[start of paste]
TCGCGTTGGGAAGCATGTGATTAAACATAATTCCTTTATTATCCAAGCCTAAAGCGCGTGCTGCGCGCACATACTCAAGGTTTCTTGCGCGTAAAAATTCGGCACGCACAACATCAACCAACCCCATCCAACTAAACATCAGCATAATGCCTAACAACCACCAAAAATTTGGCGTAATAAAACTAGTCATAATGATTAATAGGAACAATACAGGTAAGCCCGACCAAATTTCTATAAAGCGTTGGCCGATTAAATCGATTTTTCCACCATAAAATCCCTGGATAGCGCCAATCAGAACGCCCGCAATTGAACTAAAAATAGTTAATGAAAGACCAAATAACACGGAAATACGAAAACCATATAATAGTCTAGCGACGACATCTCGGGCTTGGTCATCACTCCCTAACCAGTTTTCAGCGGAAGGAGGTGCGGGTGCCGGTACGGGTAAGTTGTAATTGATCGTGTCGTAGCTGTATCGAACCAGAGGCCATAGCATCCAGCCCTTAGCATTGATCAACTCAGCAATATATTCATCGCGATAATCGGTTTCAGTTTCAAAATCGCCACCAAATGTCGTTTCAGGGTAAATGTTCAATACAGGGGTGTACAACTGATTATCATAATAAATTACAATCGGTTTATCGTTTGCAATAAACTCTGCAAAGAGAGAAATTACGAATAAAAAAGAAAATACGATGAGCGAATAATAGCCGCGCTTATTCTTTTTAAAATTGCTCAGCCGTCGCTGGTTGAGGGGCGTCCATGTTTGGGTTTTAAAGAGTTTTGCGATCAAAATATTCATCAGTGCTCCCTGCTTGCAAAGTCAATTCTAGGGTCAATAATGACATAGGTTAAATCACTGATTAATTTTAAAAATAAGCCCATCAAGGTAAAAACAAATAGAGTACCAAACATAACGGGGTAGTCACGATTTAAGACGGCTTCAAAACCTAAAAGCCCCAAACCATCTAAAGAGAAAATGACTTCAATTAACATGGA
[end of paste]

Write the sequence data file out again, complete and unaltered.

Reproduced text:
TCGCGTTGGGAAGCATGTGATTAAACATAATTCCTTTATTATCCAAGCCTAAAGCGCGTGCTGCGCGCACATACTCAAGGTTTCTTGCGCGTAAAAATTCGGCACGCACAACATCAACCAACCCCATCCAACTAAACATCAGCATAATGCCTAACAACCACCAAAAATTTGGCGTAATAAAACTAGTCATAATGATTAATAGGAACAATACAGGTAAGCCCGACCAAATTTCTATAAAGCGTTGGCCGATTAAATCGATTTTTCCACCATAAAATCCCTGGATAGCGCCAATCAGAACGCCCGCAATTGAACTAAAAATAGTTAATGAAAGACCAAATAACACGGAAATACGAAAACCATATAATAGTCTAGCGACGACATCTCGGGCTTGGTCATCACTCCCTAACCAGTTTTCAGCGGAAGGAGGTGCGGGTGCCGGTACGGGTAAGTTGTAATTGATCGTGTCGTAGCTGTATCGAACCAGAGGCCATAGCATCCAGCCCTTAGCATTGATCAACTCAGCAATATATTCATCGCGATAATCGGTTTCAGTTTCAAAATCGCCACCAAATGTCGTTTCAGGGTAAATGTTCAATACAGGGGTGTACAACTGATTATCATAATAAATTACAATCGGTTTATCGTTTGCAATAAACTCTGCAAAGAGAGAAATTACGAATAAAAAAGAAAATACGATGAGCGAATAATAGCCGCGCTTATTCTTTTTAAAATTGCTCAGCCGTCGCTGGTTGAGGGGCGTCCATGTTTGGGTTTTAAAGAGTTTTGCGATCAAAATATTCATCAGTGCTCCCTGCTTGCAAAGTCAATTCTAGGGTCAATAATGACATAGGTTAAATCACTGATTAATTTTAAAAATAAGCCCATCAAGGTAAAAACAAATAGAGTACCAAACATAACGGGGTAGTCACGATTTAAGACGGCTTCAAAACCTAAAAGCCCCAAACCATCTAAAGAGAAAATGACTTCAATTAACATGGA